- Go for a walk. I find even just going around the block can clear the air and relieve some excess energy.
Phew now I have written it down I may go have a cry and then brush myself down do some breathing and release the Stress and tension.Even on a bad day I never hate my children or myself and neither should you. Feel free to get in touch with me
x Leanne X
As a parent of a child with sensory and learning difficulties I am always on the look out for new and exciting play ideas. Being a parent and entertaining children of all ages can become difficult and stressful. Add in the special needs of ADD, Anxiety, Hearing loss and playtime can produce tantrums and tears born of frustration and lack of understanding. I sit and wonder some days what it must feel like when you think everything and everyone is against you and you don’t understand what you are suppose to be doing. Playtime is such an important part of a child’s life and education. Its how they learn from an early age about the world around them. So how do our children do it? In my opinion its because they are amazing!!! These little individuals adapt to work around their disabilities.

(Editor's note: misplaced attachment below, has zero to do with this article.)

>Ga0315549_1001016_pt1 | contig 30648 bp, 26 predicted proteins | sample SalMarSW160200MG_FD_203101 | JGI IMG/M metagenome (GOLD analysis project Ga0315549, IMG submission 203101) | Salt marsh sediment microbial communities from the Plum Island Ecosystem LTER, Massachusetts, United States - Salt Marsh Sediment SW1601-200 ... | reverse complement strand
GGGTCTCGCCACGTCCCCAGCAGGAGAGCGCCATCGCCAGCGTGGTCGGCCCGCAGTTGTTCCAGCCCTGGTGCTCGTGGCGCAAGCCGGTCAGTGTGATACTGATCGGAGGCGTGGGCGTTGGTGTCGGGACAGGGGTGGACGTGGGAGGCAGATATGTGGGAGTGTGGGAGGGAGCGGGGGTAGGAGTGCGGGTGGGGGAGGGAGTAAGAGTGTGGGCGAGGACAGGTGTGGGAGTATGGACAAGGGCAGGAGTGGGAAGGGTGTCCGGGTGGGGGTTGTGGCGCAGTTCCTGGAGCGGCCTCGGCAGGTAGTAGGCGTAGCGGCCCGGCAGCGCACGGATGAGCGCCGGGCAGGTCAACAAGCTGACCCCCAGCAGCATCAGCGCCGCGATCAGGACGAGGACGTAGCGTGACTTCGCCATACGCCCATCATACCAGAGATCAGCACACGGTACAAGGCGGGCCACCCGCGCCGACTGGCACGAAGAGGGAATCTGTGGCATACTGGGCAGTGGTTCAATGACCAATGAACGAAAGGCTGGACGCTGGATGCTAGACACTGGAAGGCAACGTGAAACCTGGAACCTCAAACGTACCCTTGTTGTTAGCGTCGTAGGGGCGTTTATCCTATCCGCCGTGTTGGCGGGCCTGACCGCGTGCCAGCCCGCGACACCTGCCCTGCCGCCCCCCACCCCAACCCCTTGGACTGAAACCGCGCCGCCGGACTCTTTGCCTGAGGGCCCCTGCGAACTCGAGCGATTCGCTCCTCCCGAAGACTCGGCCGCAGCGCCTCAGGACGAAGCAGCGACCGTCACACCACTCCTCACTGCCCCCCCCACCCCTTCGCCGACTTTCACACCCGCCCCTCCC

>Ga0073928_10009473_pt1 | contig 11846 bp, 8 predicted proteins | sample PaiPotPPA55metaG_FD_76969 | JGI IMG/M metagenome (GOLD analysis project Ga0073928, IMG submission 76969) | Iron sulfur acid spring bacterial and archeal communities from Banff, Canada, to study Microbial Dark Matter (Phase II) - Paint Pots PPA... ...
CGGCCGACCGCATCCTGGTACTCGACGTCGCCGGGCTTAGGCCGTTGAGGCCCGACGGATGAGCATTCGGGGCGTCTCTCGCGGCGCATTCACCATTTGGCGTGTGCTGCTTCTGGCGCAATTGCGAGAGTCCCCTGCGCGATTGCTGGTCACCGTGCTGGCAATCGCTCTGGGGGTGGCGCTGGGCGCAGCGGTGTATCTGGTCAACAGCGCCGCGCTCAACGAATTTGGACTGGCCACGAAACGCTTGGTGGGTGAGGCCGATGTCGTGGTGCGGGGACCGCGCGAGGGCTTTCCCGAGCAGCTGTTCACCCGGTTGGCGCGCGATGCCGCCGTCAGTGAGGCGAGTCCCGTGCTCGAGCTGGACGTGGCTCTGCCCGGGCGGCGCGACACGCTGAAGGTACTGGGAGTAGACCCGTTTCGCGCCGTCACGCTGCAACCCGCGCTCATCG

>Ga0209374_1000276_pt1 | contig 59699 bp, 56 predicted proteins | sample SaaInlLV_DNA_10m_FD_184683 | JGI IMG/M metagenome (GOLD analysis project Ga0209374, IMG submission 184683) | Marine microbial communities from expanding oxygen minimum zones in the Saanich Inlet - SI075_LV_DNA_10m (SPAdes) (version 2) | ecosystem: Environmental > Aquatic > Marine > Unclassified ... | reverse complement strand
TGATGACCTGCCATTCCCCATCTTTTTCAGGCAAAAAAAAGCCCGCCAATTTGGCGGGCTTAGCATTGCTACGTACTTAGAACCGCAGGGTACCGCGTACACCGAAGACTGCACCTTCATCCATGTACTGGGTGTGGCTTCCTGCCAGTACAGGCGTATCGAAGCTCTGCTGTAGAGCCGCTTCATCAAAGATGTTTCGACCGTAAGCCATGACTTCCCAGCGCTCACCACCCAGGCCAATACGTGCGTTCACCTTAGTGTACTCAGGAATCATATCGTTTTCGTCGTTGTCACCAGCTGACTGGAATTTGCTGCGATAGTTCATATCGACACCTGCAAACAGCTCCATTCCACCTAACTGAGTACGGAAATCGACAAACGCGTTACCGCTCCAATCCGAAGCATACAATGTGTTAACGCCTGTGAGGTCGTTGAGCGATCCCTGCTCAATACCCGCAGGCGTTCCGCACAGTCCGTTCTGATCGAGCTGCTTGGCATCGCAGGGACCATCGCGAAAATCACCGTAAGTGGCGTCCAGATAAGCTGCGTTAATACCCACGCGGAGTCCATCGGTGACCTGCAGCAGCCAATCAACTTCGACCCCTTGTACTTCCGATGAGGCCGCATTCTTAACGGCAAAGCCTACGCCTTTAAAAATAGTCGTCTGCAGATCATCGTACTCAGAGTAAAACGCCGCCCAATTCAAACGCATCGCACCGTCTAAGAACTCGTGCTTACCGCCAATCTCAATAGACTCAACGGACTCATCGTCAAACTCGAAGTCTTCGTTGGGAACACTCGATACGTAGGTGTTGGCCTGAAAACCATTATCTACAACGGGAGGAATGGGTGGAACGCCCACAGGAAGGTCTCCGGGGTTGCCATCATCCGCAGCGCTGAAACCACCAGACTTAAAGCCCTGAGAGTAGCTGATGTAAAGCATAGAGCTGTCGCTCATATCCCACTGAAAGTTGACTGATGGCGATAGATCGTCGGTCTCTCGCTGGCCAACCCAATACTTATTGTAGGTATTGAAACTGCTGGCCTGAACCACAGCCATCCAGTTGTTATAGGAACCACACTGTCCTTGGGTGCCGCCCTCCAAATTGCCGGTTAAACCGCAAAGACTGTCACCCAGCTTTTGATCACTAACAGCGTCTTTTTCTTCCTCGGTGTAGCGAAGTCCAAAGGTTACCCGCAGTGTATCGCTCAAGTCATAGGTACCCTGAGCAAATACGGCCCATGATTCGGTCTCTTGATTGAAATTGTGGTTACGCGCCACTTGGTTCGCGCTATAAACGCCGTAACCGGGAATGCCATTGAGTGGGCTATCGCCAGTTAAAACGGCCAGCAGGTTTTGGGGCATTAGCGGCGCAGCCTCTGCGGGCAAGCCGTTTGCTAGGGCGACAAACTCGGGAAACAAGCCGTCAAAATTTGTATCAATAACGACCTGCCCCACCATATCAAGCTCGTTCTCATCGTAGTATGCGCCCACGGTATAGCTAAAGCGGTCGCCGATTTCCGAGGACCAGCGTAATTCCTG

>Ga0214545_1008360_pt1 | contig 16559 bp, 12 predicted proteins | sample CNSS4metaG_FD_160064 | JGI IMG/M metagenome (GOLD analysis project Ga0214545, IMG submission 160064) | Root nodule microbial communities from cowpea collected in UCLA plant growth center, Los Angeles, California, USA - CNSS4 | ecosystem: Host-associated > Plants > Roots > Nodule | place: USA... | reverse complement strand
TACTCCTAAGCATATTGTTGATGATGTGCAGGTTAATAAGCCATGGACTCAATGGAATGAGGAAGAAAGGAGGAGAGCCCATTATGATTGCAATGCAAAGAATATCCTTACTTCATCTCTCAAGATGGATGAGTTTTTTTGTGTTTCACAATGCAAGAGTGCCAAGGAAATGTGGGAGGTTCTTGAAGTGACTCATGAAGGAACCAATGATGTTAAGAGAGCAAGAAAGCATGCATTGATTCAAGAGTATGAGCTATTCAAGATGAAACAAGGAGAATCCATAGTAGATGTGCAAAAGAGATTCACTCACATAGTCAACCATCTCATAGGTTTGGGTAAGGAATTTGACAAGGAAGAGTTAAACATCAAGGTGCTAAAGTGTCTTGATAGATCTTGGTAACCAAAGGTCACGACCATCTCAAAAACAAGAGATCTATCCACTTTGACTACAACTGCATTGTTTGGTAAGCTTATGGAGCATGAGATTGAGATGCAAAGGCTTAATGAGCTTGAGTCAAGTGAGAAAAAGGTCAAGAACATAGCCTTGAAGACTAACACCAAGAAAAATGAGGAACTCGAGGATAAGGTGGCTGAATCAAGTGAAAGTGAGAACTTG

All children can feel frustration, anger, upset, possessiveness while playing and socialising. I have found as a parent though especially at home that these feelings associated with ADD / ADHD are heightened. Add in impulsiveness, an inability to wait their turn and short term memory loss, for us finding play ideas is always a challenge. While my daughter is 10 years old her level of understanding is impaired. She thinks differently. Harnessing my daughters strengths and interests is an important part of my roll as a parent and using these ideas can materialise into a myriad of play ideas and situations. We adapt what we have and make the best of it.
- Story massage…This is an activity that can be enjoyed by all ages and abilities and can be shared with the whole family. We use story massage to sing, play games, remember things, talk about things and to understand feelings. The children love to write their own stories and then show them to everyone. Check out http://www.storymassage.co.uk for more information